A free, monthly presentation of performances and art exhibitions in Station North known as Alloverstreet is on hiatus, organizers announced, as they reconsider the program's role amid citywide discussions on arts spaces and safety.
The decision is the latest in the continued fallout from the closing of the Bell Foundry, a Station North building where artists lived and worked that the city shut down for safety and housing violations in December. After the Bell Foundry’s shuttering, Mayor Catherine Pugh formed the Safe Arts Spaces Task Force to find solutions to problems surrounding affordable housing and workspaces for artists.
Station North Arts & Entertainment District executive director Elissa Blount Moorhead said Thursday that the hiatus is a “proactive” decision to reconsider the program’s role in the arts scene, while protecting the artists from further scrutiny as to how they live and work.
“It’s us wanting to be good stewards and understanding the landscape,” said Moorhead, a member of the mayor’s task force. “We don’t want to participate in any activity that will make [artists] more vulnerable.”
The decision did not come as a result of inquiries from city officials over conditions at participating spaces, Moorhead said.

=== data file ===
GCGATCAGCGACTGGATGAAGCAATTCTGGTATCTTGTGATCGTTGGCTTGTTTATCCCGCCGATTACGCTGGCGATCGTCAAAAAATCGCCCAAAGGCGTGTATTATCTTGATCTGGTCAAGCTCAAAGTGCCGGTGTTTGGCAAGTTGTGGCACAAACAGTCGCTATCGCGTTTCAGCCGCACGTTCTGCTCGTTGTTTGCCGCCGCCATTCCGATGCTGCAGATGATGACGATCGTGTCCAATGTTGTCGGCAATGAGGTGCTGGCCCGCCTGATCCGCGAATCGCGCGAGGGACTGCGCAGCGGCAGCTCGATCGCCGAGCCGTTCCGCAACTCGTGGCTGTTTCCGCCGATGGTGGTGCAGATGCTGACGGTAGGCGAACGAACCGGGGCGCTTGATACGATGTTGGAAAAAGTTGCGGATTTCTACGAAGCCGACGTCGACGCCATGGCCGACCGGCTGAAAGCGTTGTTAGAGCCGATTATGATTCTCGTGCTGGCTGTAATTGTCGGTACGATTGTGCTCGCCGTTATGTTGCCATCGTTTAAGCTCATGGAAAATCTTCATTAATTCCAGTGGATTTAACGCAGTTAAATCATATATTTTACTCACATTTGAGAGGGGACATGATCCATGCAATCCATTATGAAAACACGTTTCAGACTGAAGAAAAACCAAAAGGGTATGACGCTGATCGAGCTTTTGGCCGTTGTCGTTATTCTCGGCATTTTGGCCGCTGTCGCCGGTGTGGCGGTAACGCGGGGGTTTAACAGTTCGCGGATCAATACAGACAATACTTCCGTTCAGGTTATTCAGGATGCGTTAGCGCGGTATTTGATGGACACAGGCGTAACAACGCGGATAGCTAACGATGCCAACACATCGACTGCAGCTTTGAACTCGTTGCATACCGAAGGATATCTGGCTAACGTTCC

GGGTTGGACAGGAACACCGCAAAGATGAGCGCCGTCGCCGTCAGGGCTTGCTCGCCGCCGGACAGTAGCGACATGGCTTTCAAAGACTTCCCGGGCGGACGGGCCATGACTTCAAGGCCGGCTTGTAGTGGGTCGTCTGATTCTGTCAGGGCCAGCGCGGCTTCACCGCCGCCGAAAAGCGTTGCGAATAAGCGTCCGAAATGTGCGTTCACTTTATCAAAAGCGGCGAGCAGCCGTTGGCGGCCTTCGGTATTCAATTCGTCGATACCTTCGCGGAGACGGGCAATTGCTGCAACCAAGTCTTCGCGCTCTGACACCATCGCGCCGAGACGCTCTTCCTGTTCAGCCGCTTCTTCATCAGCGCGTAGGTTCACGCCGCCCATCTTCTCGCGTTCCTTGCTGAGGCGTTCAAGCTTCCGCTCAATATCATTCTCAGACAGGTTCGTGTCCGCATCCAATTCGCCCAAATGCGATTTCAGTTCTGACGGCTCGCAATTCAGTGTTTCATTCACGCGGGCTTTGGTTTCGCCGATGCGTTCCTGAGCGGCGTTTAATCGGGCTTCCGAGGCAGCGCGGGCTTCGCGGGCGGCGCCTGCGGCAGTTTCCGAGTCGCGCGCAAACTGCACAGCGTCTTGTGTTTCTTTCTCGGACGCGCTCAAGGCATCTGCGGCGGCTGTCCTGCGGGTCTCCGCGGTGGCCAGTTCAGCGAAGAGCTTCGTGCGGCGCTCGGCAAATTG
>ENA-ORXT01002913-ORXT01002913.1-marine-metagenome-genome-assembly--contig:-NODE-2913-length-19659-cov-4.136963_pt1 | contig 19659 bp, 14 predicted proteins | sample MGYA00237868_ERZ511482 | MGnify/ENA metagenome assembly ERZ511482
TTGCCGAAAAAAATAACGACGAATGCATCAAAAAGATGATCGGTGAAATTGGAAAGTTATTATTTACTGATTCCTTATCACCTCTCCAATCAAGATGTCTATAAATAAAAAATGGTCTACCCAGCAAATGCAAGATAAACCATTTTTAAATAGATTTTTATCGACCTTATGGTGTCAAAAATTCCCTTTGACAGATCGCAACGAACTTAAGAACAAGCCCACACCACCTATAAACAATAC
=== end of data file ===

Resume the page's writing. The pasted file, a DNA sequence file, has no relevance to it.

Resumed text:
“We don’t have any evidence of any problems,” Moorhead said. “It’s just us trying to be good allies to those spaces.”
Started in late 2013, Alloverstreet was a popular event that brought attention and foot traffic to artists and arts spaces mostly located on East Oliver Street, including the Copycat Building, Area 405, Gallery CA, Baltimore Design School, Tastykake Gallery and more.
Attendees would walk from space to space, encountering installations, exhibits and performances along the way. The event also acted as a social gathering and exchanging of ideas for many members of the city’s arts scene, with happy hours and artist talks hosted before exhibits opened.
Kimi Hanauer and Lee Heinemann directed Alloverstreet for its first two years, then Station North assumed the project. (Hanauer is Station North’s current program director.)
The goal of Alloverstreet has always been to support artists, Hanauer said, and the decision to halt the program falls in line with that thinking, given the recent news surrounding arts spaces here.
“This is proactive in the sense that this is what we feel is supportive at this time,” said Hanauer, a regular attendee of the safe arts task force’s meetings.
Hanauer was not sure when Alloverstreet would return, or in what form. She plans to get input from members of the arts community before moving forward.
“I’m confident that the ideas within the program will continue to be on my agenda,” Hanauer said, “but I don’t want to say that I know exactly what form that will take.”